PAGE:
Hardware that Requires software WAS: TL-WN722N support

Martin G. McCormick martin at server1.shellworld.net
Thu Aug 28 16:15:41 UTC 2014

Paul Kraus writes:
> It is helpful to understand the why of something, and explain such, 
> rather than just condemn it as bad.
> The move to host based software for things like printers, modems, 
> scanners, and other various hardware came about because the performance 
> of the general purpose computer was increasing at least at Moore?s Law 
> rate, if not faster. By moving the processing of the raw data into code 
> the device (printer, scanner, modem, etc.) could use onto the host OS you 
> got two big advantages:
> 1. As the host systems got faster so did your device
> 2. Your device was likely to remain useful for a longer period
> There is a third advantage, that the device can be less intelligent and 
> less powerful, making it cheaper.
	It's a short-cut. What you say is true and if someone is
willing to make the tradeoff between being forced to run a
specific OS and having something that will work for you on any
OS, then go for it.
	I wish I could be OS agnostic but it is not as simple as
one would hope.
	As a computer user who happens to be blind, I have found
that unix-like operating systems generally work better, assuming
you can get access to the standard output. In at least one OS
which is in wide use, there is no standard output.
	The screen readers and Braille output devices on unix
systems can be made to work more easily with countless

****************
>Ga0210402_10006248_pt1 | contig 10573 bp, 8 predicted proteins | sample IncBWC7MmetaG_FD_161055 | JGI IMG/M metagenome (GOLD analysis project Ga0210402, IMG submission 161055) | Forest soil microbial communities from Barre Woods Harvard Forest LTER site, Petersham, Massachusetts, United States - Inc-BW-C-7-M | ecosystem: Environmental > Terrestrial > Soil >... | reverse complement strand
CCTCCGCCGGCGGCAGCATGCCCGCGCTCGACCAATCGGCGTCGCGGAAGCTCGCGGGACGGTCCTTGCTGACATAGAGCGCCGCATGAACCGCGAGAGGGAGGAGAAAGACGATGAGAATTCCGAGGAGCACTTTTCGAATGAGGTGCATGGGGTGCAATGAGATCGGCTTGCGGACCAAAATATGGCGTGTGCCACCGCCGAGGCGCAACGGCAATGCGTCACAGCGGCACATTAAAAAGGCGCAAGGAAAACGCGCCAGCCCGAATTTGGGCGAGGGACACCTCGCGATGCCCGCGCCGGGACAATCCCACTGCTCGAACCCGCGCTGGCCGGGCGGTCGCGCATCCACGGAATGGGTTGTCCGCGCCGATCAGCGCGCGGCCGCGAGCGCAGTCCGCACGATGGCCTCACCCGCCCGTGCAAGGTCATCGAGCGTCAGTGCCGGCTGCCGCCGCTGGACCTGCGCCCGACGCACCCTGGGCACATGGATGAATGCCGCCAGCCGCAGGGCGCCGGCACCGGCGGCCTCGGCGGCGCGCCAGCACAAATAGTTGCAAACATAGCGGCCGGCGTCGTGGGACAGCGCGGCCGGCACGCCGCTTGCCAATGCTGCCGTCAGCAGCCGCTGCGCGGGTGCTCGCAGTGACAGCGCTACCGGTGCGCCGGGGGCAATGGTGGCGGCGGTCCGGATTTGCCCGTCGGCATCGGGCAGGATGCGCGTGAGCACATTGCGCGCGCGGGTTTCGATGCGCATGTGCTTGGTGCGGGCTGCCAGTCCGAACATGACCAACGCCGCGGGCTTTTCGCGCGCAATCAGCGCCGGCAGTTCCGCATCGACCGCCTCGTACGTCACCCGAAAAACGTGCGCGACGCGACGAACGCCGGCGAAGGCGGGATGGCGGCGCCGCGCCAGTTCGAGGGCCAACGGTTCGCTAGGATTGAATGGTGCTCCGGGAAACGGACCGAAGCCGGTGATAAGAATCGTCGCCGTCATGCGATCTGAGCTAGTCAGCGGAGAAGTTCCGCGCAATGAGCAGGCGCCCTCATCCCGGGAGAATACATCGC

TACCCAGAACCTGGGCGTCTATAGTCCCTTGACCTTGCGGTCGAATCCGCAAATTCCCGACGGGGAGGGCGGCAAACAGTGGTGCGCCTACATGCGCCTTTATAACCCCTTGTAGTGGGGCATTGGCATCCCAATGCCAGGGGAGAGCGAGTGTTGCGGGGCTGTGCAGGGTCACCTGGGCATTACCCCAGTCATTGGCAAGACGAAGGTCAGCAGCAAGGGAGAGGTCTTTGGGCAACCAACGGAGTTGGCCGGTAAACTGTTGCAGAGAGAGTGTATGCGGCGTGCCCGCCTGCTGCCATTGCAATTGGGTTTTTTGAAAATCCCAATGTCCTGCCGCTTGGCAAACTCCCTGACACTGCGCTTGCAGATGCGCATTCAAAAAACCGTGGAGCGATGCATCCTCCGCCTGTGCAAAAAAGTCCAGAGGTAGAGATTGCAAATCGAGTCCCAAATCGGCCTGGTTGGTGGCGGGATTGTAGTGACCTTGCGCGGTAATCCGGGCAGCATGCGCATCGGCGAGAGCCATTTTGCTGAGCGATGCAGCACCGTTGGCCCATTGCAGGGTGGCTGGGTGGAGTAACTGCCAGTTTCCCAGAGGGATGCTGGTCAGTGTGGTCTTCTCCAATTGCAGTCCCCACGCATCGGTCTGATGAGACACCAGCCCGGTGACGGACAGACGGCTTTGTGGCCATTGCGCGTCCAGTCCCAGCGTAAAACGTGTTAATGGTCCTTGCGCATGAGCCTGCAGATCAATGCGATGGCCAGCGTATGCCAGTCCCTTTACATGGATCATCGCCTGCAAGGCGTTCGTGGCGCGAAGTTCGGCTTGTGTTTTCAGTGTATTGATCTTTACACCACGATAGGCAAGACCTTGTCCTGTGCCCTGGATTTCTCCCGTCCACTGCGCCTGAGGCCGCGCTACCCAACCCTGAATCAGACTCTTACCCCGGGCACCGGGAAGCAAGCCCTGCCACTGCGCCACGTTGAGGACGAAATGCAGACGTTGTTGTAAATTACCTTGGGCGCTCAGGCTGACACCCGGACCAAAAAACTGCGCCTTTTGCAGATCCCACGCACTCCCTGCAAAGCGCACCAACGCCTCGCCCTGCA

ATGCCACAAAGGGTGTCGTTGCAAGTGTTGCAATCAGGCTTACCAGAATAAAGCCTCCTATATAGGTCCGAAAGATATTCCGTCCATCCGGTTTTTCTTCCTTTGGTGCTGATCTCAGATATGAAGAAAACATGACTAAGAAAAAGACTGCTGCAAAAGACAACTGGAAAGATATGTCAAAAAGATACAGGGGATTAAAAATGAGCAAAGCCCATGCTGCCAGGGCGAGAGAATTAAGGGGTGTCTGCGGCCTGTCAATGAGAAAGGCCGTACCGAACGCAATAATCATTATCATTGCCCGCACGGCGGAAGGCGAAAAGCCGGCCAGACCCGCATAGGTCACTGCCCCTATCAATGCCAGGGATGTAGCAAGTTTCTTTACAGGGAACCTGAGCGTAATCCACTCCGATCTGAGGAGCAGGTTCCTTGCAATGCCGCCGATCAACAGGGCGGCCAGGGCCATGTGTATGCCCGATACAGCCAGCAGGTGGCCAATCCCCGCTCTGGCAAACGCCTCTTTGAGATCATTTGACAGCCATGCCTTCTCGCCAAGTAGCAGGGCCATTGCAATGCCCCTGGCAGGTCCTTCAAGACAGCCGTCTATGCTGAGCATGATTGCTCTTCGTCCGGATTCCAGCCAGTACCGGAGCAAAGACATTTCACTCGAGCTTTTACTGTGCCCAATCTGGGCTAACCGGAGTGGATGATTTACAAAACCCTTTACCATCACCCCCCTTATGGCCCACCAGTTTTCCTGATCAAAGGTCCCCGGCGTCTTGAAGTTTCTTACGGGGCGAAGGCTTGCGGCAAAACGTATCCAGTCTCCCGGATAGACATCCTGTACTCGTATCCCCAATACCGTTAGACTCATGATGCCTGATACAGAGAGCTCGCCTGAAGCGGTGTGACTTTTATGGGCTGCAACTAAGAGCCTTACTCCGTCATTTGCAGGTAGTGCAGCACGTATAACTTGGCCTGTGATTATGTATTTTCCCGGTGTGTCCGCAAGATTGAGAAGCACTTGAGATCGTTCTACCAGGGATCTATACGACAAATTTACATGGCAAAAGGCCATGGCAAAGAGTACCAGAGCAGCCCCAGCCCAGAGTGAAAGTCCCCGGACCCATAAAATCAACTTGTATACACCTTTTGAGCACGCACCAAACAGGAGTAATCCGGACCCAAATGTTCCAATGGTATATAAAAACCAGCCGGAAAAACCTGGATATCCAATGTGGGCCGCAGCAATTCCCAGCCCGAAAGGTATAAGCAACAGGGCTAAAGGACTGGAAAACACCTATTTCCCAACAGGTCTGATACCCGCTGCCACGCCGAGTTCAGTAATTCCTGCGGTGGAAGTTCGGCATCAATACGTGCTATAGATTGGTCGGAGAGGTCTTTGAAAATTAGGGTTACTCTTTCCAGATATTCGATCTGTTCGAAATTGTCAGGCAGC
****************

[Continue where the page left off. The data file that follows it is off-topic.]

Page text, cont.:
applications which were written with nary a thought to screen
readers and access technology and that is a good thing. The less
you have to worry about as you write a program, the less there
is to go wrong and cause somebody to fall in to a crack.

	If there is a device out there that I need to do some
task and I find out that it only works under the OS with no
standard I/O, then I have two choices. Forget it or spin up this
other OS, buy the screen reader that works with it and maybe or
maybe not will give me access to control this device. I may find
out that it doesn't work with the screen reader. Talk about a
leap of faith.
	The best screen readers for this widely-used OS are very
expensive commercial products so One would almost need to go to
where a similar device to what I want lives and see if it would
be worth the time and effort.
	I am not a fan of host-based devices nor am I a fan of
javascript and other client-side job sharing. With such
applications as firefox for the gnome desktop, life is a hundred
times better than it used to be but there are still sites highly
optimized for Internet Explorer that simply lie down when you
need them the most.

	When I vote in an election, our voting machines use
Windows CE. Since all I am going to do is vote, I don't care
what OS it uses as long as the knobs and buttons work. If I am
going to buy a piece of amateur radio gear which does wonderful
things but the drivers are for the OS with no IO, I'll skip it
until something with more universal design comes out.

Martin McCormick

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